freedom of the city; and the Emperor of Austria conferred upon him the

honor of Knight Commander of the Order of Francis Joseph, sending a

complimentary letter in connection with the jewelled cross and circular

collar of the order. Napoleon III. wished to give him the Grand Cross of

the Legion of Honor, but the English Government would not permit him to

wear it; the Emperor therefore presented him in person with a gold medal

weighing twelve ounces. Berlin and the King of Wurtemburg sent him gold

medals. In 1879 he was made Fellow of the Royal Society, and the same

year was knighted by Queen Victoria. In 1880 the freedom of the city of

London was presented to him in a gold casket; the only other great

discoverers who have received this distinction being Dr. Jenner, who

introduced vaccination, and Sir Rowland Hill, the author of penny

postage. In the United States, which gives no ribbons or decorations,

Indiana has appropriately named a flourishing town after him.



It is estimated that Sir Henry Bessemer's one discovery of making steel

has saved the world, in the last twenty-one years, above five thousand

million dollars.



When his patent expired in 1870, he had received in royalties over five

million dollars. In his steel works at Sheffield, after buying in all

the licenses sold in 1856, when the new process seemed a failure, the

profits every two months equalled the original capital, or in fourteen

years the company increased the original capital eighty-one times by the

profits.



How wise it proved that the country lad did not obtain the permanent

position of superintendent of stamps, at three thousand dollars a year!



Rich beyond his highest hopes, the friend of such eminent and

progressive men as the King of the Belgians, who visits Denmark Hill,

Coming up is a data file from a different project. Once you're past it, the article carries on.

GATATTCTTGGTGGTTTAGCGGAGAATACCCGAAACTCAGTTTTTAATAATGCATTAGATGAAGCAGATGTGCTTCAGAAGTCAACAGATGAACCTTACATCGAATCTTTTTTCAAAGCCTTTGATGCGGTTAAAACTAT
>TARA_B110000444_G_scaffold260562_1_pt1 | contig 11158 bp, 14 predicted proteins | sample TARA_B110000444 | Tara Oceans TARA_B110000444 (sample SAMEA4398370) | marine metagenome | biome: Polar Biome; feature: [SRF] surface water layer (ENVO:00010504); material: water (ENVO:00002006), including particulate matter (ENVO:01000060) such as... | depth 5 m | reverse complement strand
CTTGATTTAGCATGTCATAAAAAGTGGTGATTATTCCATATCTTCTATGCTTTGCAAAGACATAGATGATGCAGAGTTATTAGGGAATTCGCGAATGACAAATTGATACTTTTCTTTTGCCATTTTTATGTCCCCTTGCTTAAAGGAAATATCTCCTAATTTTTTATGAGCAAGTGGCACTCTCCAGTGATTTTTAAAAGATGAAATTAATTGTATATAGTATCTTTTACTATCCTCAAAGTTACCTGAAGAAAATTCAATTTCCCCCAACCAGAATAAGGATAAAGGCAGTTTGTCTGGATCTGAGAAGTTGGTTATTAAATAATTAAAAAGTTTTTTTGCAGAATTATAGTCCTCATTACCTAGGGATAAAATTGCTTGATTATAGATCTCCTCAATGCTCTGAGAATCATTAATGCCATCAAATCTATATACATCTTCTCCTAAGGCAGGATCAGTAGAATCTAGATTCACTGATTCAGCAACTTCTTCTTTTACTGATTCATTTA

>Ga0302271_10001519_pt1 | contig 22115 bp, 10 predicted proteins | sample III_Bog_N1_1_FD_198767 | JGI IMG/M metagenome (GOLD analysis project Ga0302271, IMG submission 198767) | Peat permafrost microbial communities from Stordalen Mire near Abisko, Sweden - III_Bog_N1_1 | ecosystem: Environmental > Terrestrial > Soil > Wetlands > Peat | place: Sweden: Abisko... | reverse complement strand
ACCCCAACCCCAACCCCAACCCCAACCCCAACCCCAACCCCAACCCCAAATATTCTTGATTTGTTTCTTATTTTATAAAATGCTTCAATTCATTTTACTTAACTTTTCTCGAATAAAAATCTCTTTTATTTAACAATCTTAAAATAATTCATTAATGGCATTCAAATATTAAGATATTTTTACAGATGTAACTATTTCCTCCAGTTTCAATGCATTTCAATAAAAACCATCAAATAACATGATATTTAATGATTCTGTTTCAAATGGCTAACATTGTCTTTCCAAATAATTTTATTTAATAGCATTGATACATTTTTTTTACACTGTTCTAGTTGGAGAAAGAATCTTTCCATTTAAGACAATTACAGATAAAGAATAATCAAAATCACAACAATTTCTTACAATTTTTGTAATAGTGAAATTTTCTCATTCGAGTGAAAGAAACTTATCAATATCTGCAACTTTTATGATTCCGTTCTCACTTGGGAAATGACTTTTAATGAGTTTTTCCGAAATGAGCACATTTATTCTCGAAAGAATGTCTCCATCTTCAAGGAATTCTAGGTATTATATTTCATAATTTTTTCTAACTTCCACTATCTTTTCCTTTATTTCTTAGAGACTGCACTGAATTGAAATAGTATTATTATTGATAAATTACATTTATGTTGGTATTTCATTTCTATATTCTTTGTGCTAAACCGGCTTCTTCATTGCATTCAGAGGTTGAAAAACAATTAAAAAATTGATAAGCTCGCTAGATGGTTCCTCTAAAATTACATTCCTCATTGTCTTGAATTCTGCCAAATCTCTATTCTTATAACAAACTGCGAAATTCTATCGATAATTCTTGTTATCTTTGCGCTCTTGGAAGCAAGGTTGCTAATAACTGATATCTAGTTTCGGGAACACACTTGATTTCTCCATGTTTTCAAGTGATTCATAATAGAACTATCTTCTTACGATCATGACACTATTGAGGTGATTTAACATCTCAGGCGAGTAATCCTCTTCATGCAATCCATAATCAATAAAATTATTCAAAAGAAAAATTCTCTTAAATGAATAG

Sir Henry has not ceased his inventions. Knowing the terrors of

sea-sickness, he designed a great swinging saloon, seventy feet by

thirty, in the midst of a sea-going vessel named the "Bessemer." The

experiment cost one hundred thousand dollars, but has not yet proved

successful. In 1877, when sixty-four years old, he began to devote

himself to the study of Herschel's works on optics, and has since

constructed an immense and novel telescope, which magnifies five

thousand times. The instrument is placed in a comfortable observatory,

so that the investigator can either sit or stand while making his

observations. "The observing room, with its floor, windows, and dome,

revolve and keep pace automatically with every motion of the telescope."

This is accomplished by hydraulic power.



No wonder that Bessemer has been called the "great captain of modern

civilization." He has revolutionized one of the most important of the

world's industries; he has fought obstacles at every step,--poverty, the

ridicule of the press, the indifference of his countrymen, and the

cupidity of men who would steal his inventions or appropriate the

results. He has earned leisure, but he rarely takes it. His has been a

life of labor, prosecuted with indomitable will and energy. He has taken

out one hundred and twenty patents, for which the specifications and

drawings fill seven large volumes, all made by himself. The world had at

last come to know and honor the boy who came to London at the age of

eighteen, "a mere cipher in a vast sea of human enterprise." He made his

way to greatness unaided, save by his helpful wife.



Sir Henry died on the fifteenth of March, 1898, leaving an immense

fortune, which, nevertheless, was not inordinate when compared with the

services rendered by him to mankind; and a stainless name. The unfair

treatment which had embittered his earlier days had been atoned for by

the Queen granting him a title in recognition of his invention accepted

by the Post-Office, and he had come to be regarded as one of the

greatest benefactors of modern times. Such a life, crowned with such a

success, is calculated to be a mighty inspiration to every ambitious

youth.





Sir Charles Lyell Sir Humphrey Davy facebooktwittergoogle_plusredditpinterestlinkedinmail